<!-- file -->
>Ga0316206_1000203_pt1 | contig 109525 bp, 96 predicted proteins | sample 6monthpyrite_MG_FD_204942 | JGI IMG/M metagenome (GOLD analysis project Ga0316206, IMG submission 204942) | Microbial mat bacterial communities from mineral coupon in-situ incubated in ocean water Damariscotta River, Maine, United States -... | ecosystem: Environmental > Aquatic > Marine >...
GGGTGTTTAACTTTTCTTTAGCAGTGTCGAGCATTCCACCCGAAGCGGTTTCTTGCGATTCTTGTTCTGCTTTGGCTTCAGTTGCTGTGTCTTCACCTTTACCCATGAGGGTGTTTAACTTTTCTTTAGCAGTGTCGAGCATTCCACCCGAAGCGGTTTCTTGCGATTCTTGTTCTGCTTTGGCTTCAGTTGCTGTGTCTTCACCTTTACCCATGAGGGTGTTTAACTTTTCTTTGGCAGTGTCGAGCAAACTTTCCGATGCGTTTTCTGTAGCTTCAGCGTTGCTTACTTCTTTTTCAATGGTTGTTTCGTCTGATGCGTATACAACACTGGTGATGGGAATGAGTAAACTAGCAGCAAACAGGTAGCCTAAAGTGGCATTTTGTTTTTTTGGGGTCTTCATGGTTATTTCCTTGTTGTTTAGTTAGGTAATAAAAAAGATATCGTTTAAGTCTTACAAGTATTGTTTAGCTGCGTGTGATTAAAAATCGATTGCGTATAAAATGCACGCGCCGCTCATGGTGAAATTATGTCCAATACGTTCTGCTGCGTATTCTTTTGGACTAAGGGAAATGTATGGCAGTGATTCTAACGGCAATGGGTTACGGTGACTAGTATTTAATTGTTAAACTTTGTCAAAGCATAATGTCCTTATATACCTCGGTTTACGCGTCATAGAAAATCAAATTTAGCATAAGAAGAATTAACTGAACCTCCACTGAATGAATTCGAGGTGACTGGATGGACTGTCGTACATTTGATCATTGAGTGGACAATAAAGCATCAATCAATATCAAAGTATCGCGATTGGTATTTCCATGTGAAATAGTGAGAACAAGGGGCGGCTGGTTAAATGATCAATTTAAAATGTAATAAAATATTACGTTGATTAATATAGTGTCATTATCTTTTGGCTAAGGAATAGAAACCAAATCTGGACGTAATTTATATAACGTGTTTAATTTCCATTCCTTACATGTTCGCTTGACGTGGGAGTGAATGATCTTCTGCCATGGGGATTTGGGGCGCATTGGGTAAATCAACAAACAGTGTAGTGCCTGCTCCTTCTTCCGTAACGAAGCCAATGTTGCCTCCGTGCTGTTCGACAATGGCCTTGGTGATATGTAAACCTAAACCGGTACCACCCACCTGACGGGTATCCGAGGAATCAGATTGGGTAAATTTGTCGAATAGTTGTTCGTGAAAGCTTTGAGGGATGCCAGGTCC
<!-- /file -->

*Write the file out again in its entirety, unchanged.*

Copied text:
>Ga0316206_1000203_pt1 | contig 109525 bp, 96 predicted proteins | sample 6monthpyrite_MG_FD_204942 | JGI IMG/M metagenome (GOLD analysis project Ga0316206, IMG submission 204942) | Microbial mat bacterial communities from mineral coupon in-situ incubated in ocean water Damariscotta River, Maine, United States -... | ecosystem: Environmental > Aquatic > Marine >...
GGGTGTTTAACTTTTCTTTAGCAGTGTCGAGCATTCCACCCGAAGCGGTTTCTTGCGATTCTTGTTCTGCTTTGGCTTCAGTTGCTGTGTCTTCACCTTTACCCATGAGGGTGTTTAACTTTTCTTTAGCAGTGTCGAGCATTCCACCCGAAGCGGTTTCTTGCGATTCTTGTTCTGCTTTGGCTTCAGTTGCTGTGTCTTCACCTTTACCCATGAGGGTGTTTAACTTTTCTTTGGCAGTGTCGAGCAAACTTTCCGATGCGTTTTCTGTAGCTTCAGCGTTGCTTACTTCTTTTTCAATGGTTGTTTCGTCTGATGCGTATACAACACTGGTGATGGGAATGAGTAAACTAGCAGCAAACAGGTAGCCTAAAGTGGCATTTTGTTTTTTTGGGGTCTTCATGGTTATTTCCTTGTTGTTTAGTTAGGTAATAAAAAAGATATCGTTTAAGTCTTACAAGTATTGTTTAGCTGCGTGTGATTAAAAATCGATTGCGTATAAAATGCACGCGCCGCTCATGGTGAAATTATGTCCAATACGTTCTGCTGCGTATTCTTTTGGACTAAGGGAAATGTATGGCAGTGATTCTAACGGCAATGGGTTACGGTGACTAGTATTTAATTGTTAAACTTTGTCAAAGCATAATGTCCTTATATACCTCGGTTTACGCGTCATAGAAAATCAAATTTAGCATAAGAAGAATTAACTGAACCTCCACTGAATGAATTCGAGGTGACTGGATGGACTGTCGTACATTTGATCATTGAGTGGACAATAAAGCATCAATCAATATCAAAGTATCGCGATTGGTATTTCCATGTGAAATAGTGAGAACAAGGGGCGGCTGGTTAAATGATCAATTTAAAATGTAATAAAATATTACGTTGATTAATATAGTGTCATTATCTTTTGGCTAAGGAATAGAAACCAAATCTGGACGTAATTTATATAACGTGTTTAATTTCCATTCCTTACATGTTCGCTTGACGTGGGAGTGAATGATCTTCTGCCATGGGGATTTGGGGCGCATTGGGTAAATCAACAAACAGTGTAGTGCCTGCTCCTTCTTCCGTAACGAAGCCAATGTTGCCTCCGTGCTGTTCGACAATGGCCTTGGTGATATGTAAACCTAAACCGGTACCACCCACCTGACGGGTATCCGAGGAATCAGATTGGGTAAATTTGTCGAATAGTTGTTCGTGAAAGCTTTGAGGGATGCCAGGTCC